Should you build a mobile app?

Probably not!

Why not though?

Most products should start with a mobile web experience.

The web is really great for:

  • Getting customers into your product quickly
  • Collecting early feedback
  • Iterating rapidly


If that works, your business will mature. More requests for a mobile app will come in. You'll ask yourself:

  • Would building out a mobile app make sense?
  • Would “wrapping” a mobile web experience be enough?
  • Is there a case for a big mobile bet here?

And so, one might ask:

Why would you build a mobile app?

Try out this handy checklist

Hand holding a mobile phone

Supporting Heavy Usage

People resist installing an app unless they expect to use it frequently. However, if your customers use your product multiple times a week, the UX benefits will add up.

Features that are used heavily benefit most from a full app experience.

Padlock with Face ID

Keeping Users Logged In

People hate having to periodically log in.

Installed apps help you keep users logged in indefinitely, securely. They also facilitate seamless auth flows like facial ID. This helps users get in and out of your app quickly.

Mobile phone with notification

Push Notifications

Push can be a huge part of a product’s engagement loop – if your customers want notifications.

For better or worse, push remains primarily the domain of installed mobile apps.

Apple Watch

Communicating with Hardware

Hardware integration might mean using advanced APIs that control smartphones’ advanced sensors. Sometimes that means syncing with other devices over Bluetooth or wifi.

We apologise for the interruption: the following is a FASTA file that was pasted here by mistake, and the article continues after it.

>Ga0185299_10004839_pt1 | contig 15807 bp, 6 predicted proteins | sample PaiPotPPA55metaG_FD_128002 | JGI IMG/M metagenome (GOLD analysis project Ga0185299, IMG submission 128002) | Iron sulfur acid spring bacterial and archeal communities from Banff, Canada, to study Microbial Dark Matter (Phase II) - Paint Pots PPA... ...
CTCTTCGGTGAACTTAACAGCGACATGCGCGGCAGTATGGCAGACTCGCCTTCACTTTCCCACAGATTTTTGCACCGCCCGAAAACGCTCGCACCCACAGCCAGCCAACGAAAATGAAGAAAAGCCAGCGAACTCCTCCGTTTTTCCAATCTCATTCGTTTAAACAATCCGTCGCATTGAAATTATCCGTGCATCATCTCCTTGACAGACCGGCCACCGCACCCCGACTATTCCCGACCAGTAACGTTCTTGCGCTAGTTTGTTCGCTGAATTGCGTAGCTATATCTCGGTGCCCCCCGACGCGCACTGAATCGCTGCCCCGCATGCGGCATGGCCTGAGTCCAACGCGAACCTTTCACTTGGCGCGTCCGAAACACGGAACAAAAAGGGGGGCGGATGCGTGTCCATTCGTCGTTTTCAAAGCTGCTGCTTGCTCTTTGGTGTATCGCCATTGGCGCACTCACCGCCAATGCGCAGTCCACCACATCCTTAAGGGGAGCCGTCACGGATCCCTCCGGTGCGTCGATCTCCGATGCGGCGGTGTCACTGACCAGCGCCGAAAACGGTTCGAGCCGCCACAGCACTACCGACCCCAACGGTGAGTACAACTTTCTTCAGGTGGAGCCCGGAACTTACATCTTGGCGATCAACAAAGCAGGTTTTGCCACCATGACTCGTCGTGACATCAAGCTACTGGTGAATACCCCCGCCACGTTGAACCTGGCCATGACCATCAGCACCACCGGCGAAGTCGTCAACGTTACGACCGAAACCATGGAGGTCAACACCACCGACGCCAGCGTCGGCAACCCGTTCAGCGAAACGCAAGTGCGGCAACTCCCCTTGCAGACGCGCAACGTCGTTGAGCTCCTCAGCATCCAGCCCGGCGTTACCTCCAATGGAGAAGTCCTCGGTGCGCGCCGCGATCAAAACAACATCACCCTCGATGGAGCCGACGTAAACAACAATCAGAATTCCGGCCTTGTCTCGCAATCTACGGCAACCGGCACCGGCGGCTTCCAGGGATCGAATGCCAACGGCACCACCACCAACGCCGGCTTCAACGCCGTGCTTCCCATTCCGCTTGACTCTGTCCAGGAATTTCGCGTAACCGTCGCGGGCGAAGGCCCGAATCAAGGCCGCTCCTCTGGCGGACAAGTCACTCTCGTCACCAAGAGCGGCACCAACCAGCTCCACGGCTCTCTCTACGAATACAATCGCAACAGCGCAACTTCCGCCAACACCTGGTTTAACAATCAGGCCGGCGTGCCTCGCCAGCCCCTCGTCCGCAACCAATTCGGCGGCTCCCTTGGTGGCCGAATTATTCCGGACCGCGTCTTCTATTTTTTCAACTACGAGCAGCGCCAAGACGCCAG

Both are strong suits of apps.


Delightful UX

Installed mobile apps, especially native apps, have remarkable power, performance, and flexibility.

This can be a big help when crafting exceptionally nice user experiences.

Web servers

Offline Storage & Encryption

Apps make it easy to store user data, encrypted information, and large caches on device.

Mobile apps have a leg up on the web when it comes to offline experiences.

Rocketship blasting off

Making Big Bets

Building and maintaining high quality mobile apps can be relatively expensive.

Often teams validate their product on the web, then turn to mobile when they have the resources to scale the business.

Mobile phone with AR display

3D & Games

The speed and power of native apps is invaluable for 3D.

Games are a classic case, but VR, AR, and other 3D tools are also generally built as native apps.

Mobile phone with FaceTime call

Media Playback & Capture

Products that revolve around capturing, modifying, and playing back some kind of audio or video benefit a lot from installed apps’ performance and hardware strengths.

This can be due to challenges with battery drain, frame rate, or integrating with capture hardware.

Magnet attracting users

Retaining Users

A lot of websites push users to install their app. That's because they know installed app users tend to stay more engaged, and are easier to retain.

If you’ve built a product where users are activating, but you’re still battling churn, an app can be a worthy bet.

And the final verdict is...

Should you build an app?

Try the checklist and find out!